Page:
12 = age 10+
11 = age 10+
10 = age 10+
9 = age 10+

Grades 14-9 are only performed at county or regional level. They are taken by gymnasts who perhaps aren't able to or don't wish to train a huge amount of hours.

8 = age 10+
7 = age 11+
6 = age 12+
5 = age 13+

These grades are competed regionally and gymnasts can qualify for a national final. They are slightly more difficult than 12-9.

4 = age 9
3 = age 10
2 = age 11

These are the elite grades and will be chosen by gymnasts training around 25 hours a week. They will compete grade 4 the year after they have competed grade 14.

After grade 2, gymnasts will become Espoirs for 2 years, competing full FIG code. Juniors for 2 years and become seniors at age 16.

All grades (14-2) have set skills.



We start with level 5 at age 8+ and then work through level4 (age 9+) level 3 (age 10+) level 2 (age 11+).

Levels are voluntary. There are no set skills, but there are set elements.

If a gymnast reaches level 2 and grade 9 at age 11 she can then compete at Espoir challenge the following year, which will get her into the elite pathway. If she scores well at espoir challenge she can then go on to compete at the British Championships.

If she reaches grade 2 and level 2 at age 11 she will compete at British Championships. If she scores poorly she will be relegated to espoir challenge and then have to re-qualify to the British Champs.

This is the same for older gymnasts but if they reach this level at age 14 for example they will be a junior gymnast rather than an espoir etc!

Hope you haven't gone cross eyed reading all that!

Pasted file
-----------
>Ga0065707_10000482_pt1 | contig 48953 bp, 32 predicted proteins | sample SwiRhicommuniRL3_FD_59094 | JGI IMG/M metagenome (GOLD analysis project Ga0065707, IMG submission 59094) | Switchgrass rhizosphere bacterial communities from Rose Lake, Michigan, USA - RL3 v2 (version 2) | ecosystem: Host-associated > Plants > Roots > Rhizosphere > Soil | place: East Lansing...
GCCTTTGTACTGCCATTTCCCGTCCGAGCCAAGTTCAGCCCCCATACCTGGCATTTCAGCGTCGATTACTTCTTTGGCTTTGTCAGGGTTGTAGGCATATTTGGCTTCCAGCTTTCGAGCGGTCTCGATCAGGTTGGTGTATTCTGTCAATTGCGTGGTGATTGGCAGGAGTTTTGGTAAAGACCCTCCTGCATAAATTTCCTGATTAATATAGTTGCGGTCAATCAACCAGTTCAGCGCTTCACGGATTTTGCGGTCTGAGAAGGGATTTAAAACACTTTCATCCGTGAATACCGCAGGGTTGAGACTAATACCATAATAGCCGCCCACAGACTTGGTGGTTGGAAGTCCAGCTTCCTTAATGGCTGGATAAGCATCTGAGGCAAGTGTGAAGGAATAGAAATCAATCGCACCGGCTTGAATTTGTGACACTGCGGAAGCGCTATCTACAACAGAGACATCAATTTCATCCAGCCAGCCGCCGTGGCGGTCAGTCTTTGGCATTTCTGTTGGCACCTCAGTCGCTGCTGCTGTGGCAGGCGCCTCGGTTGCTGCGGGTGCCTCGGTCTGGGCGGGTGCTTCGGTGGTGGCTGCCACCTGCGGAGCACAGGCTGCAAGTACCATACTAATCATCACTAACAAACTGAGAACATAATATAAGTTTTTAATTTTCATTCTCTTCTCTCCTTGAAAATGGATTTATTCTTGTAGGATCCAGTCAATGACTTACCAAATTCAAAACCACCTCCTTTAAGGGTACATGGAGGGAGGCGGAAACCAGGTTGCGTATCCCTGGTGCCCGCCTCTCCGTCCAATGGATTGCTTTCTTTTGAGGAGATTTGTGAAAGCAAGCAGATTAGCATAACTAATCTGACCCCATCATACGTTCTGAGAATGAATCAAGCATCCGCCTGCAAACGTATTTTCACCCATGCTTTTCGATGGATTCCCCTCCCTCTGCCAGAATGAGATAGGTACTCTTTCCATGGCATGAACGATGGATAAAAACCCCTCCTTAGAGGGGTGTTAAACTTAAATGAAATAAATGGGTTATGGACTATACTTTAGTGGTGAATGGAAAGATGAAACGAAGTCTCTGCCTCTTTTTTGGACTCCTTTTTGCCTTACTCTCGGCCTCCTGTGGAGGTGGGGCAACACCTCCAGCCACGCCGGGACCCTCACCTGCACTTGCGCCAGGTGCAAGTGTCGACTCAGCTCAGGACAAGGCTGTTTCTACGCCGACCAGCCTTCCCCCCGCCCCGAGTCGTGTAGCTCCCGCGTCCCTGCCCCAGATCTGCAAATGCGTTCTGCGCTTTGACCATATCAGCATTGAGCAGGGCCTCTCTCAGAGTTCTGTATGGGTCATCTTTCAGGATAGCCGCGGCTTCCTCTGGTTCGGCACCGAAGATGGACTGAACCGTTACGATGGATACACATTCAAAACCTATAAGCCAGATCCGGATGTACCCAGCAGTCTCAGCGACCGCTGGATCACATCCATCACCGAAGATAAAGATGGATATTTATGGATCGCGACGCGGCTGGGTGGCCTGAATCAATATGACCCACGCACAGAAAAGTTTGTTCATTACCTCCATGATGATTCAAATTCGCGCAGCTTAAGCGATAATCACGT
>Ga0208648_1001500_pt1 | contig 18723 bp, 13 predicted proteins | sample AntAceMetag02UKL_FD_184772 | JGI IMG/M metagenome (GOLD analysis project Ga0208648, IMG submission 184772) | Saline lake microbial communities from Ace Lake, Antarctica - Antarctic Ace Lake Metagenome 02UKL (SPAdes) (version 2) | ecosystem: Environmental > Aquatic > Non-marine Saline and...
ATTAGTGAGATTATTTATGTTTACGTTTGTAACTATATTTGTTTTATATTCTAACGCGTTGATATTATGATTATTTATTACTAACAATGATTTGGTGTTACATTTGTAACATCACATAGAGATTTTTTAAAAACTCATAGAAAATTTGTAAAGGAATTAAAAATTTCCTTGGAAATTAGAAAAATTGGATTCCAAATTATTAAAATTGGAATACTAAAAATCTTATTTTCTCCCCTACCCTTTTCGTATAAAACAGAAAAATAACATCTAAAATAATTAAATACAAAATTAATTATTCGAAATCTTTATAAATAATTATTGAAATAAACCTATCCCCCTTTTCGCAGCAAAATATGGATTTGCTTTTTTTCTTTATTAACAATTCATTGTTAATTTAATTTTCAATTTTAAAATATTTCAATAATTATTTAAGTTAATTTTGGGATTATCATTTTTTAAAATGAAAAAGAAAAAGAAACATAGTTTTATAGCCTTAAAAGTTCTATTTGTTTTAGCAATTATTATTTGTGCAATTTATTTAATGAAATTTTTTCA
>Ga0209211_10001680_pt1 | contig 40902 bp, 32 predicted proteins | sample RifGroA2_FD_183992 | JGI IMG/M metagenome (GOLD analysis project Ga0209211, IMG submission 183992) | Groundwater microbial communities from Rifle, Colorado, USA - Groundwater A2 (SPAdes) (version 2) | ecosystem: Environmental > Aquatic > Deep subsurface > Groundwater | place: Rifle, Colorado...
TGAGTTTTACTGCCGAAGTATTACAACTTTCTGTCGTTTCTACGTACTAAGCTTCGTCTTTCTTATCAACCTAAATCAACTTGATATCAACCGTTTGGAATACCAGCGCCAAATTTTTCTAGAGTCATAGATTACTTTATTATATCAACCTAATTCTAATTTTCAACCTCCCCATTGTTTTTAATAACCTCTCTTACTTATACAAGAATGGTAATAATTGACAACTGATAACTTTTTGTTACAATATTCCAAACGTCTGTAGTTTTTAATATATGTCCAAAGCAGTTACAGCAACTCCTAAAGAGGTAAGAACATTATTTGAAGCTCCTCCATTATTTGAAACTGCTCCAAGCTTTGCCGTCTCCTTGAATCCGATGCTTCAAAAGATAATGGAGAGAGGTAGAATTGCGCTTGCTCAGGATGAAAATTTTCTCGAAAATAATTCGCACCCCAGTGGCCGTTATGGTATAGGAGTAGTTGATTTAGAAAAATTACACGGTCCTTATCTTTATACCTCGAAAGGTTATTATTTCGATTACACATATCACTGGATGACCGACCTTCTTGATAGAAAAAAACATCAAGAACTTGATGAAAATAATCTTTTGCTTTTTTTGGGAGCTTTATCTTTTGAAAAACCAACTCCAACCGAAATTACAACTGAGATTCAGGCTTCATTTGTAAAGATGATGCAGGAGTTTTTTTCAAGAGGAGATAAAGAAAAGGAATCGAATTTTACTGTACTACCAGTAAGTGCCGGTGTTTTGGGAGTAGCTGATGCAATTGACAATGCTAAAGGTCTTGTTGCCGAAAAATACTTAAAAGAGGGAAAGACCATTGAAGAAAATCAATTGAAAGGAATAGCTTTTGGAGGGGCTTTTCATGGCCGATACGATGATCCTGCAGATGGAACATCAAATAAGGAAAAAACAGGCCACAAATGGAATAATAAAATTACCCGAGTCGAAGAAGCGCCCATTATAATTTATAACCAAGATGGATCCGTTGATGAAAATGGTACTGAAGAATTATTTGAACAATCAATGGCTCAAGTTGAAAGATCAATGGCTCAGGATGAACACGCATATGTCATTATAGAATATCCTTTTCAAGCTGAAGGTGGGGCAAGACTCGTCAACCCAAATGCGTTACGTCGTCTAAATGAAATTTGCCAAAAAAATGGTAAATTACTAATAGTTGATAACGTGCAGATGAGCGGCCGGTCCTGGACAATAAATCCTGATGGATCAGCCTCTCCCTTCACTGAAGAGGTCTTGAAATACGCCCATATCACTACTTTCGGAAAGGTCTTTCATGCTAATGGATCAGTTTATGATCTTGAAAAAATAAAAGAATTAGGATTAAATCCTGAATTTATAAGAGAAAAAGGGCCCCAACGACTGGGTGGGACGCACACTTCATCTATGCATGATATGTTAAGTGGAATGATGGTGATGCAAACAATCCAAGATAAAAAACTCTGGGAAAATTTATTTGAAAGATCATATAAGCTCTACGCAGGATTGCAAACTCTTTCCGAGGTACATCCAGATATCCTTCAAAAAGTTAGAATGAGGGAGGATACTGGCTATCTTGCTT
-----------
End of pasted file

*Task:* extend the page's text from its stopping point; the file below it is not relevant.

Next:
I thought I'd just add to maires post by adding some of the skills required:

Grade 14 is very very basic - Junp on, jump off block for vault, chin ups, leg lifts and pump swings on bars, half hanstand and forwards roll on beam, Handstand to bridge and chasse cat leap on floor.

Grade 13 is similar, moving on to handstand flatback on mats, adding pullover and full swings to bars, cartwheel and half turn to beam, and round off and full spin on floor.

Grades 12-9 basically increase very gentley on these, up to grade 9 - 1/2 on 1/2 off vault, upstart, clear hip to 45 degrees, and yama****a 1/2 undershoot, Flic on beam, pike front dismount and Straight sumi and front tuck walkout on beam.

Grades 8-5 increase the skill level more quickly, including walkover on beam at grade 8, giants and backaway and flic on beam at grade 7, Tsuk or yurchenk prep on two block at grade 6 and a close circle element on bars at grade 5.

The elite levels have much harder demands.

Level 4 (age 9) Upstart, high swings Handspring vault, RO 3 flics headspring, Handspring to one, handspring to two on floor, BWO on beam and cartwheel tuck dismount.
YouTube - Catherine ... British Level 4 Compulsory Routines

Level 3 (age 10) Giants and backaway, Split handstand to flic and cartwheel to BWO on beam FWO, flic to tuck dismount, handspring vault, RO 3 flics tuck and RO flic straight 1/2, handspring tuck. YouTube - Montage of London Team at level 3

Level 2 (age 11) Front and back giants, clear hip to handstand, Tsuk and yurchenko prep on blocks, Change leg split leap, gainer flic and flic to 1, flic to 2 on beam, double spin, RO whip flic tuck, Straight full, Handspring front on floor.

Hope that gives you some idea and helps!
Grade 14 doesn't have a half handstand does it on beam, I cant think where that is? It has half back roll half forwards roll. Grade 13 def doesn't have a cartwheel on beam. It has a round off dismount though.
thats alot of information! thanks I appreciate it. I watch videos on youtube and they say they are an espoir or level 3 or something like that and I never understood what they meant. As in GB they have this apparatus that is like a beam but wider and it is low to the ground, what is it called and what it is purpose?
a bench? you sit on it LOL. Schools have masses of them - they are used for allsorts. In competition they are used for range and conditioning routines. They are very difficult especially at L2 and espoirs.